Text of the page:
Friday, April 10, 2015

Watching Wolf Hall

Tudor-mania continues - further encouraged now by the new PBS Masterpiece presentation of Wolf Hall, an adaptation of Hilary Mantel's novel of the same name. And with the earlier airing on TV of the BBC series The White Queen, not to mention the recent reburial of King Richard II, even the events of the immediately pre-Tudor period seem to be getting unprecedented American attention.

All that is well and good. The more history that people absorb, the better informed we are about how and why we got to be the way we are. And no one can deny that - for better or for worse (mostly the latter) - the Tudor era was one of the most pivotal turning points in the history of the English-speaking world, and indeed the Western world as a whole. Certainly its impact on Western Christianity was as significant as it was disastrous.

Wolf Hall focuses on one of the nastier figures of the Tudor era, the political climber Thomas Cromwell, who rose (and finally fell) in the service of early modern England's proto-Stalin, King Henry VIII. Notably, he and Saint Thomas More were personal and political rivals at Henry's Court. Both rose to unprecedented prominence (given their non-noble birth and status) and both eventually lost their heads. No doubt there is a lesson in that about seeking or exercising power in the service of any tyrant - be that tyrant a king or a system or an ideology. But at least More managed to maintain his integrity and die for something worthwhile - the authentic constitution of the Church, its freedom vis-a-vis the State, and the indissolubility of marriage. Challenged by King Henry VIII (and his servile apparatchik Cromwell), those values remain very much out of fashion to this day. So it should come as no surprise to see Cromwell exalted over More on the contemporary screen.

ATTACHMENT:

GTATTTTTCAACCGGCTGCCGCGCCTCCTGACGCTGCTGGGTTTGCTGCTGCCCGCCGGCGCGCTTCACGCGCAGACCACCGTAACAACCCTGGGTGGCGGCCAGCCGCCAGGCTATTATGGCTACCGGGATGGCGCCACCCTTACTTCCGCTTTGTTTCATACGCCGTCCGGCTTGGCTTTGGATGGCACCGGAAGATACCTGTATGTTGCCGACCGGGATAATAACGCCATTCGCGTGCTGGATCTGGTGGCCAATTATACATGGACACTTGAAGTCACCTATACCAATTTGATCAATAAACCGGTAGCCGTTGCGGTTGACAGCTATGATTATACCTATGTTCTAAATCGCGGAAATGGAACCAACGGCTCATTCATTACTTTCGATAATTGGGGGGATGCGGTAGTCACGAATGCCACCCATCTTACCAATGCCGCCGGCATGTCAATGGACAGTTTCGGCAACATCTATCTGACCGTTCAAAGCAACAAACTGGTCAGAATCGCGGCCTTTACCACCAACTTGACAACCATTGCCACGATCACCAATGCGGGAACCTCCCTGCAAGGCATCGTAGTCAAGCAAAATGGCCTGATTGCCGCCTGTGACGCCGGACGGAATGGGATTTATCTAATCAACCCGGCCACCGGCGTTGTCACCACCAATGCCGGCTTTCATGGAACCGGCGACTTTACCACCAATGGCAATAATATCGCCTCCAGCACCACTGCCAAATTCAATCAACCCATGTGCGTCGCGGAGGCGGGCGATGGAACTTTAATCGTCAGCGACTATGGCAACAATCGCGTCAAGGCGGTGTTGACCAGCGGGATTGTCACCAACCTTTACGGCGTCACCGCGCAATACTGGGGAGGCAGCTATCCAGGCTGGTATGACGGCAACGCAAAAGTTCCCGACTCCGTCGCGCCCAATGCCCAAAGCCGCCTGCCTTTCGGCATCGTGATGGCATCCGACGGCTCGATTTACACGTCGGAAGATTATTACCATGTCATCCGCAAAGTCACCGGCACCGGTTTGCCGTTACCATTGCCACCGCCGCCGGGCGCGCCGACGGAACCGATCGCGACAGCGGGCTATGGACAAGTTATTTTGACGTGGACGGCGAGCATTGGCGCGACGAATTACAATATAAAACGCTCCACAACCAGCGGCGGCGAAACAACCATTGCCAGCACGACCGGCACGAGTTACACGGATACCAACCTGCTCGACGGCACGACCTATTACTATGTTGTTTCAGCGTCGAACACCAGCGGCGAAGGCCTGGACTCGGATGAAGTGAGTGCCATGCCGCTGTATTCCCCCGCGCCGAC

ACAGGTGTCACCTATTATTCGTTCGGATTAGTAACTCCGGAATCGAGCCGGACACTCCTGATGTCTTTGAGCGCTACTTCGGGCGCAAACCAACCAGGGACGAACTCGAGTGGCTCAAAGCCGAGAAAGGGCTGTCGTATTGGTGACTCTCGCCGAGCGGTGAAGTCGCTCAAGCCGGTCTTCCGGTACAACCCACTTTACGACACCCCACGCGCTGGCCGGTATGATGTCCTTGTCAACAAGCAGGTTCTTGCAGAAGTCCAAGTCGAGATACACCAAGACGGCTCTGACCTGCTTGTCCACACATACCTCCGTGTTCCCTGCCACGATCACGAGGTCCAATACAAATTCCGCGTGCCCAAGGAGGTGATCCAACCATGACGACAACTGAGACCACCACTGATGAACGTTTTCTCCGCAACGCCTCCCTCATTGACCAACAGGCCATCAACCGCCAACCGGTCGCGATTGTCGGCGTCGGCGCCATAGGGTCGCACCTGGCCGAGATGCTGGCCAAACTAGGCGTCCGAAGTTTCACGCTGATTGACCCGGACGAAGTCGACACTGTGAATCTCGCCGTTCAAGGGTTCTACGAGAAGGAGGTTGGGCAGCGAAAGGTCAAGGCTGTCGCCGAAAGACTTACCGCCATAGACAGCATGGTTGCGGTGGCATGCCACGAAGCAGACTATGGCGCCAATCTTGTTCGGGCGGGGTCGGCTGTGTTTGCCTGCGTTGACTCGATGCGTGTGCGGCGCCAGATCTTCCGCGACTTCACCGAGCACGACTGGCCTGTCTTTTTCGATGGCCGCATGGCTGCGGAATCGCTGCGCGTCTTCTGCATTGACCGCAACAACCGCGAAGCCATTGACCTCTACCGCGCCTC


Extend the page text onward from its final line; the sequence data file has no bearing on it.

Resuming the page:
Wolf Hall favors Cromwell, the anti-More, and tells the tale more or less from his vantage-point. So far, I have seen only the first episode. So at this stage I have no personal opinion to offer of its quality as a drama, its acting, etc., all of which have generally received critical acclaim.

One thing that was striking about the first episode was the relatively benign image it presented of Thomas Cardinal Wolsey, the Lord Chancellor who actually accomplished much for Henry and England but who fell from power when he failed to secure the annulment of the King desired of his marriage (and incurred the intense personal enmity of the malicious Anne Boleyn). In the history of the English Reformation, it has always seemed that both sides had little retrospective appreciation for Wolsey. Whatever Wolsey's many faults, it is nice to see him portrayed as a person rather than simply as a villain.

When it comes to the Tudors and the English Reformation, there is not likely to be any new news. We already know the story and the tragic way it all ends. But it is always interesting to see the story retold through the contrasting lenses of the different personalities who got themselves caught up in it.

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